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I am new in this web site!

I would like to know if the following sentence is correct :

Operating systems offer processes running in user mode a set of interfaces that can be used to make requests for privileged operations.

When offer has two objects (here process and set of interface), should one of the objects be preceded by the to preposition?

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    No, you do not need to mark an indirect object with to in English: it’s perfectly normal to toss Jimmy the ball.
    – tchrist
    Aug 12, 2013 at 10:13
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    However, though 'Operating systems offer processes running in user mode a set of interfaces that can be used to make requests for privileged operations.' is not grammatically incorrect, 'Operating systems offer, for processes running in user mode, a set of interfaces that can be used to make requests for privileged operations.' seems more reader-friendly. This is because of the extended nature of the two objects. Aug 12, 2013 at 10:45
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    You might be interested in our sister-site for English learners.
    – tchrist
    Aug 12, 2013 at 10:52
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    Hey, I don't know what it means, just how to do a first-stage decode. Aug 13, 2013 at 9:35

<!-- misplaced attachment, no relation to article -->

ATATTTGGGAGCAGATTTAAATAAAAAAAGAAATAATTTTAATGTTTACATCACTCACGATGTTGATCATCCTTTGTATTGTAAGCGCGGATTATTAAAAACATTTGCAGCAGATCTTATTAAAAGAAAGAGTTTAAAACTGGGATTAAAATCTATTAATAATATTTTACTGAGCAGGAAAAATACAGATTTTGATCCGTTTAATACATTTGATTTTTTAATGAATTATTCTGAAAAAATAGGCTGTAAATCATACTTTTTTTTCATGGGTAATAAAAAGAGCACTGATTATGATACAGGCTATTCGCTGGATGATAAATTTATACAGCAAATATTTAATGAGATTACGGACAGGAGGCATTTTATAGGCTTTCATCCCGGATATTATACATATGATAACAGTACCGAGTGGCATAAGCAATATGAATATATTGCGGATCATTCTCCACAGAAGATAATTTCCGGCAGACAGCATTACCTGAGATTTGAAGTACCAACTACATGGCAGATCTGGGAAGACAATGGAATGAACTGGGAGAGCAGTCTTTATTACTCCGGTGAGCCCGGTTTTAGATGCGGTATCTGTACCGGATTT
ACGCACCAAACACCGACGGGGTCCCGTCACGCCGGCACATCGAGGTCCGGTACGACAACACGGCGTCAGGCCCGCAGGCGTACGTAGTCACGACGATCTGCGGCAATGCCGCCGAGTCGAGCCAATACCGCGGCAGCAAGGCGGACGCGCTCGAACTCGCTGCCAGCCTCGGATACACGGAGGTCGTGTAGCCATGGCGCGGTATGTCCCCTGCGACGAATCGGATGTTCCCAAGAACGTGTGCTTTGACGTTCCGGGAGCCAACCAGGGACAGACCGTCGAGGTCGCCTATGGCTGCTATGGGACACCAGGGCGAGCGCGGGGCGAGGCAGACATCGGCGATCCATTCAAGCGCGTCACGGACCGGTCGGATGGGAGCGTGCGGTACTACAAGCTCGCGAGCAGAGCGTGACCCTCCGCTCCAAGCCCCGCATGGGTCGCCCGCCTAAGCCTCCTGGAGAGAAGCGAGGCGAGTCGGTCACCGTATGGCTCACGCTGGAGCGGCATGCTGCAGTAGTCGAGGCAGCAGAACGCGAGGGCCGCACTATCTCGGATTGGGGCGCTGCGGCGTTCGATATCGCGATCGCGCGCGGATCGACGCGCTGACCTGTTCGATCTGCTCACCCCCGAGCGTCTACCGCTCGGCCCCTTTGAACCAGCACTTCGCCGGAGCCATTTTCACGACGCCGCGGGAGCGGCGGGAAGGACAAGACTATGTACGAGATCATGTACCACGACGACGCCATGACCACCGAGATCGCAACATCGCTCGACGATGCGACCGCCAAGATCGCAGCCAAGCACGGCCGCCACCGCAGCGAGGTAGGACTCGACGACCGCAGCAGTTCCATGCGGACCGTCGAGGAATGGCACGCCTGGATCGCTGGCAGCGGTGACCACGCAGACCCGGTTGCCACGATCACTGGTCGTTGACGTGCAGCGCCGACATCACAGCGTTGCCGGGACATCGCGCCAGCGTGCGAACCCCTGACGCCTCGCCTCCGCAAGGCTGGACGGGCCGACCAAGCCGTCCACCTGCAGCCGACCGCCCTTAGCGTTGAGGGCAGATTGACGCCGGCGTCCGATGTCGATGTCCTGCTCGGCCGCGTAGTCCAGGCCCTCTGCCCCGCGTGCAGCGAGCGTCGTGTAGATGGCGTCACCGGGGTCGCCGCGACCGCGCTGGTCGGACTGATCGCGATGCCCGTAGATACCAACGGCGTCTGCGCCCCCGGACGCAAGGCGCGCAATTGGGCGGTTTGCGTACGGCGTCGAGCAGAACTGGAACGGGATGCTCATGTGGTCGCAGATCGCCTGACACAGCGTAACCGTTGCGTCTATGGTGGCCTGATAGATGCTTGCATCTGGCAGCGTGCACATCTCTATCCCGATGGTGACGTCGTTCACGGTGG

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    @ Edwin Ashworth: It's common to anthropomorphise programs (processes) in computing.
    – Gnubie
    Aug 16, 2013 at 18:20

1 Answer 1

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The sentence is acceptable.

It is an instance of the rule of English grammar that for certain verbs, both of the following formulations are correct:

Subj Verb (IndirectObject) (DirectObject)

I give Jimmy the ball.

OR

Subj Verb (DirectObject) to (IndirectObject)

I give the ball to Jimmy.

In type #2, the 'to' is mandatory, as it would be if your text were modified as follows: Operating systems offer a set of interfaces to processes running in user mode. These interfaces...

However, sometimes formulation #2 is the only acceptable one:

I submit the report to Jane. Correct.

*I submit Jane the report. Wrong.

In fact, I think this is probably true for most verbs; the tricky thing is that it's the most common verbs (offer, sing, give, pass, etc.) that allow for both variations.

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